The BMJ clears this controversial topic up for us in its news published 19th February.  

New expert guidance dictates that there is absolutely no evidence that COVID-19 vaccines can affect the fertility of women or men. 

The guidance published by the Association of Reproductive and Clinical Scientists and the British Fertility Society comes amid concern that misinformation has been circulating about COVID-19 vaccines and fertility which has clearly put some women off having the vaccine. 

The guidance refutes any link between vaccines and fertility.  There is no evidence whatsoever and indeed no theoretical reason why any of the vaccines would affect the fertility of a woman or a man.

People of reproductive age should get a COVID-19 vaccine as soon as they are invited, including people who are trying to have a baby or thinking about having a baby the guidance says.  

People undergoing fertility treatment, which includes in vitro fertilisation, frozen embryo transfer, egg freezing, ovulation induction, intrauterine insemination or using donated gametes can be vaccinated during treatment. 

They may, however, wish to consider the timing given the possible side effects of vaccination.  The side effects can include fever and which may suggest that these patients should separate the date of vaccination by a few days from some of the treatment procedures. 

The guidance says that people may start fertility treatment immediately after being vaccinated unless they wish to have a second dose before pregnancy. 

The guidance also states that those who are donating their eggs or sperm for the use of others can still have a COVID-19 vaccine.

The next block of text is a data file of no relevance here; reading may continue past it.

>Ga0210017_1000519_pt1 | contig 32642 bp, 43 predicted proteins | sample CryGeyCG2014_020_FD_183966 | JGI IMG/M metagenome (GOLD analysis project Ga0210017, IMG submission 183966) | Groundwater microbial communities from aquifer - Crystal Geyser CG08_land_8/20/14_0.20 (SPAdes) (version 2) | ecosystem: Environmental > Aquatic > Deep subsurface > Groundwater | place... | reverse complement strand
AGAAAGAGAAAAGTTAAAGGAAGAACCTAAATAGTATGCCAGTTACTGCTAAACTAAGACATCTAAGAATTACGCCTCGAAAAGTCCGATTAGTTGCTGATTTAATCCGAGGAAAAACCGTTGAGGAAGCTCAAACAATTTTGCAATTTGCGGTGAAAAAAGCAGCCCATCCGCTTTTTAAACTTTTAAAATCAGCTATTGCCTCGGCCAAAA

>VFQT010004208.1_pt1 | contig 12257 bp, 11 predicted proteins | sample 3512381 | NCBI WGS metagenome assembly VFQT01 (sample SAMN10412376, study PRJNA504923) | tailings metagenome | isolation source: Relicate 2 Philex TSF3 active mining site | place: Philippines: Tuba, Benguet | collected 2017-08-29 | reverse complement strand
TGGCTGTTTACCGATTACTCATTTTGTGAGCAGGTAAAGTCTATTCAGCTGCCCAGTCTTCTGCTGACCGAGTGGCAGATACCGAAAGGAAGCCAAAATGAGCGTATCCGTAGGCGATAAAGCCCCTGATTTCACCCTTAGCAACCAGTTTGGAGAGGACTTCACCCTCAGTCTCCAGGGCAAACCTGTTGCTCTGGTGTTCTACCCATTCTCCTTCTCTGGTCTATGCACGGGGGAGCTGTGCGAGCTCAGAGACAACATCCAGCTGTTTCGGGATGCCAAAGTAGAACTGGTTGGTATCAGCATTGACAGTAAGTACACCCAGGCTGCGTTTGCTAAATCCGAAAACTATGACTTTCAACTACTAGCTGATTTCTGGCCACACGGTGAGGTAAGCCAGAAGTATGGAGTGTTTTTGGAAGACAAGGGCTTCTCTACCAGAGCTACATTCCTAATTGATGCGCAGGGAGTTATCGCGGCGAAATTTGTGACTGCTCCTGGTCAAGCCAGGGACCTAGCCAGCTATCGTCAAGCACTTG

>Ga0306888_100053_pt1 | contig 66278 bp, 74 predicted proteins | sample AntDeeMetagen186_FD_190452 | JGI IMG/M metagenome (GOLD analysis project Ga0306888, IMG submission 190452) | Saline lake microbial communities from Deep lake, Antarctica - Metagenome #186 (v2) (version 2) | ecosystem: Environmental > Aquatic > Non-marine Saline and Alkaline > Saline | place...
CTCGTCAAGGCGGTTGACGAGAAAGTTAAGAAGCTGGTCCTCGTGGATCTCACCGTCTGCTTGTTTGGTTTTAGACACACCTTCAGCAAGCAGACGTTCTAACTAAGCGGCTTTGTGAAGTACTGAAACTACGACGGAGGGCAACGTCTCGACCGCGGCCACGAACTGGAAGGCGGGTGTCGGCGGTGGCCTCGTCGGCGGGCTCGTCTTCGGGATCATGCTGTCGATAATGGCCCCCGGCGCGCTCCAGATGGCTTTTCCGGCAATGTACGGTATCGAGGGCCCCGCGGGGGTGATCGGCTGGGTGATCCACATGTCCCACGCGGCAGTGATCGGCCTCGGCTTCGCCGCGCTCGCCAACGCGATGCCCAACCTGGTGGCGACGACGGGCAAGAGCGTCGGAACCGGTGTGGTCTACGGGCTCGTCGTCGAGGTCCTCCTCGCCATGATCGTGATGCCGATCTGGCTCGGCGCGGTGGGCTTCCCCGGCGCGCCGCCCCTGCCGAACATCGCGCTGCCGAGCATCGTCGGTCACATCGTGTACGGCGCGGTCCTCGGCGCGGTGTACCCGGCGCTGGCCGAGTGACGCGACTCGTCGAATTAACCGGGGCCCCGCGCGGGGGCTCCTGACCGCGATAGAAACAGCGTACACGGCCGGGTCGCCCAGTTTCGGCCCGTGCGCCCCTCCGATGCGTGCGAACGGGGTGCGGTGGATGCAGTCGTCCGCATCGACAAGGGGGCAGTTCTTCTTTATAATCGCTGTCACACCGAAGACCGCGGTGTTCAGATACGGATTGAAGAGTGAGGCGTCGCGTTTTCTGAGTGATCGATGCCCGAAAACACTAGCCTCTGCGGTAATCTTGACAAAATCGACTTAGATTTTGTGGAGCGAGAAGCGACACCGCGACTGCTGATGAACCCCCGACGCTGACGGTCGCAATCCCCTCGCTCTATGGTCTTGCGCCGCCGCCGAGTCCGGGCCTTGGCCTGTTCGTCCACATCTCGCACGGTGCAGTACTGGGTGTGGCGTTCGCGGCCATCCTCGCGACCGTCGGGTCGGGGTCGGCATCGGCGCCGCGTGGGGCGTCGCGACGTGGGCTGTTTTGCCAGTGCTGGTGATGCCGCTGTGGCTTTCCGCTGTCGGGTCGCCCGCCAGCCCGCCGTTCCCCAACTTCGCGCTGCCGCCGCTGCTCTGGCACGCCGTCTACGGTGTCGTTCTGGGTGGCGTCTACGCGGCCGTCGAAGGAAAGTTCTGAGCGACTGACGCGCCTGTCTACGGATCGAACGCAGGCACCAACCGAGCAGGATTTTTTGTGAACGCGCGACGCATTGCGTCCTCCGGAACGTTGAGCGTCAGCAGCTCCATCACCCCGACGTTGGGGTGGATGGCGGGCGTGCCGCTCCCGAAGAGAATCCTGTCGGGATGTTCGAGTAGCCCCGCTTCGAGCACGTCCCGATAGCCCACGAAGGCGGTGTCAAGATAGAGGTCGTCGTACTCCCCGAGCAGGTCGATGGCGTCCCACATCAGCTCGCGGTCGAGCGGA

Women who are pregnant can still have the vaccine if they are in a risk category for COVID but should consider delaying the vaccination until the pregnancy if they are not in a risk category.  

The guidance suggests that there is no reason to believe that any of the COVID-19 vaccines would be harmful, but their effects in pregnancy have not as yet been fully investigated. 

None of the vaccines contain the live virus and so there is no theoretical risk that the pregnant woman or baby could get COVID-19 from the vaccine. 

People who have had recurrent miscarriages and are now trying to get pregnant do not need to postpone having COVID-19 vaccine as it will not affect the risk of having a miscarriage. 

The London General Practice commends the government on its vaccination programme and encourages all those called up for a vaccine and in appropriate groups to be vaccinated as appropriate.

Dr Paul Ettlinger

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